The federal government, too, is moving to shore up its many efforts to promote STEM education. Among the goals are better coordination among the disparate federal agencies involved in such initiatives, improved dissemination of best practices in STEM education, and stronger research on what works.
Results from the National Assessment of Educational Progress show steady improvement in mathematics since 1990. The proportions of 4th and 8th grade students reaching the proficient level on the national test have more than doubled during that period. By contrast, science performance remained largely steady in grades 4 and 8 from 1996 to 2005, while 12th graders posted declines.
Some of the education community’s growing STEM efforts are targeting groups that have underachieved in those subjects or shied away from them, including African-American, Hispanic, and female students. Programs are under way as well to bolster students put at educational disadvantage by poverty, in the hope of cultivating a more diverse talent pool in the STEM fields.
Educators at the grassroots are also working to ramp up competency by taking advantage of the ever-growing supply of STEM-related competitions. Such contests often give students and teachers the chance to experience the STEM disciplines as a whole, with the real-world applications of academic subjects front and center.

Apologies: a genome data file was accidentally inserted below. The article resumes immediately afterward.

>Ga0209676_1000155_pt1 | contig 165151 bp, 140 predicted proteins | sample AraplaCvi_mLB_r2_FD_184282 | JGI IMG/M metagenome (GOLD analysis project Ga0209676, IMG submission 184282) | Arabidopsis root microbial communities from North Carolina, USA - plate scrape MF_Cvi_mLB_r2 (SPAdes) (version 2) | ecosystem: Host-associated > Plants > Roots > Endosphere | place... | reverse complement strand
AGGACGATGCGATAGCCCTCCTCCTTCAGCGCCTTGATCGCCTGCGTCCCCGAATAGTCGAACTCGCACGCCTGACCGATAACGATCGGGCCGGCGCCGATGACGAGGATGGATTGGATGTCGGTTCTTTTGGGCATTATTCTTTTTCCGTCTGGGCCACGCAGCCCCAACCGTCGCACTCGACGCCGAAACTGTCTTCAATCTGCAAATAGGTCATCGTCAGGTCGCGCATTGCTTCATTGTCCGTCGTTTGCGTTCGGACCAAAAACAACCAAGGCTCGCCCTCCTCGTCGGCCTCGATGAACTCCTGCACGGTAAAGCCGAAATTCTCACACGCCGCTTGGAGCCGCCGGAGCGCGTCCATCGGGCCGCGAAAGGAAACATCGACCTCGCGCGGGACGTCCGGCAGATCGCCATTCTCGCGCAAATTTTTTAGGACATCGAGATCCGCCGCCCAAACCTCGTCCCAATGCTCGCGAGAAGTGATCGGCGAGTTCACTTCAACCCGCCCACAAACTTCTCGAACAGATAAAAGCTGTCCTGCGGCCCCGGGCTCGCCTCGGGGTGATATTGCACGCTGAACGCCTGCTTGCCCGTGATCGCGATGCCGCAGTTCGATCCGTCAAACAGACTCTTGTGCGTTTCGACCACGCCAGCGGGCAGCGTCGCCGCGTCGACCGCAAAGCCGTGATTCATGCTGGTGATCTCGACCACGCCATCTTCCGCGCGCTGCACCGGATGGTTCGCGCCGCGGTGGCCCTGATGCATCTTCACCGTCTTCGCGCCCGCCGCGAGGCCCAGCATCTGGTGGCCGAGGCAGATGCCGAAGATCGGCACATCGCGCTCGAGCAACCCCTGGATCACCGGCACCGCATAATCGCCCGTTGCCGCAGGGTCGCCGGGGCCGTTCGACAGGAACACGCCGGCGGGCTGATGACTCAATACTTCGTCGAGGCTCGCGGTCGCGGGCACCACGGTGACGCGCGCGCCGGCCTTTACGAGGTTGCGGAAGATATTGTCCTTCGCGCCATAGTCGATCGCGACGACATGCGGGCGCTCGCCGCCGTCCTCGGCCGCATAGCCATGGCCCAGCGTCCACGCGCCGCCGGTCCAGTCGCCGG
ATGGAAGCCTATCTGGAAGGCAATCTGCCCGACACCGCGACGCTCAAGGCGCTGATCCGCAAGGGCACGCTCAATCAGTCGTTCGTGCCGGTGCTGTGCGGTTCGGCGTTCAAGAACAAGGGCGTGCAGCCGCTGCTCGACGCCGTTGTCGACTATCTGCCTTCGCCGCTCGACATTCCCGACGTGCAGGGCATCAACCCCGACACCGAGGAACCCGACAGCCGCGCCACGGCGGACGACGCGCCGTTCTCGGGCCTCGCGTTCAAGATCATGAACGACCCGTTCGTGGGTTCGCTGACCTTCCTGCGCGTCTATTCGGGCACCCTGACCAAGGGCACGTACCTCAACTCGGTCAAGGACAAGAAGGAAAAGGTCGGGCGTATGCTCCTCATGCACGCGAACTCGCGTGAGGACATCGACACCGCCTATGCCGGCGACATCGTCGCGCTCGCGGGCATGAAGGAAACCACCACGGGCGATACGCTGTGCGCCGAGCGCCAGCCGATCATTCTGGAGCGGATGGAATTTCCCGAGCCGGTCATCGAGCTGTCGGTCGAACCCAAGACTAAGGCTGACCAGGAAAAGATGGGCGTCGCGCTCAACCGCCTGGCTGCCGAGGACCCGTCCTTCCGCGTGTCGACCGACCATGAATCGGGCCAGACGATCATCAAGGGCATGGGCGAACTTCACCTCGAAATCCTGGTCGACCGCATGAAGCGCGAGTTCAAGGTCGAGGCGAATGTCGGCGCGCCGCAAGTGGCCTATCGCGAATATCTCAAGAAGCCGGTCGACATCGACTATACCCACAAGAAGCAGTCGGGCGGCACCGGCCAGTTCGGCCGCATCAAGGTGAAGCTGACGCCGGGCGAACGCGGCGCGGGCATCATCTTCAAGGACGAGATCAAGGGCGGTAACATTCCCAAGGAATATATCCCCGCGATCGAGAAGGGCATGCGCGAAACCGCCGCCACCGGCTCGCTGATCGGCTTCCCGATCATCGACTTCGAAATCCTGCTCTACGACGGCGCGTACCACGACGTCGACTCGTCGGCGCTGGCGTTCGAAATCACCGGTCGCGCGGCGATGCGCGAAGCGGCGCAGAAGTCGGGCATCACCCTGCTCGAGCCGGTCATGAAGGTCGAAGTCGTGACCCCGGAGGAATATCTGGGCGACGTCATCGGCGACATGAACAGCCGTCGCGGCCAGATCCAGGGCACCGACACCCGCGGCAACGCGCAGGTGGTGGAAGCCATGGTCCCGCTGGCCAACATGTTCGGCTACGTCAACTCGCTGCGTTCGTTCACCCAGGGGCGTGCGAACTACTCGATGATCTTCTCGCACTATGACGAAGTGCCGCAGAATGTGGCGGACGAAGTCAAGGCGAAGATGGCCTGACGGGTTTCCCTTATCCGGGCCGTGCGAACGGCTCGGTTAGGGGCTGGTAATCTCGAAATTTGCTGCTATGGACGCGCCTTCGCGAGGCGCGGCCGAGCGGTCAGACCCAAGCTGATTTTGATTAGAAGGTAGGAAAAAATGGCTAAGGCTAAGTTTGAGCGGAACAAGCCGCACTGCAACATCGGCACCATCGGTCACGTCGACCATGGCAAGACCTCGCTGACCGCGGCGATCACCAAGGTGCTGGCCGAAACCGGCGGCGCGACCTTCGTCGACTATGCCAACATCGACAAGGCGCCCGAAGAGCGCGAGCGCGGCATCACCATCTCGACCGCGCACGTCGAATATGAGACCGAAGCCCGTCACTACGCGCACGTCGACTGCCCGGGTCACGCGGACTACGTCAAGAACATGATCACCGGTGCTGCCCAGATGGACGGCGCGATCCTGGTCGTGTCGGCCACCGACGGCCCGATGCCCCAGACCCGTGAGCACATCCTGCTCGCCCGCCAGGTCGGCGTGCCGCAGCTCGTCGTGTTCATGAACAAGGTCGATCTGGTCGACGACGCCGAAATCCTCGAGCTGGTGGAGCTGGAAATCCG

That interdisciplinary approach—which is being put into practice at places like the Baltimore school profiled in this report—is being seen by experts as critical for taking the nation’s STEM performance to the next level.
Getting beyond subject-matter silos and melding disciplines is equally apparent in the efforts in teacher education programs to infuse technology directly into the teaching of science and math courses, rather than to provide technology instruction to aspiring educators in a vacuum.
In addition to the articles and data exploring these and other subjects, this year's Technology Counts again grades the states on their technology leadership and features online-only reports on each state's performance on the report's technology indicators.
Vol. 27, Issue 30, Page 8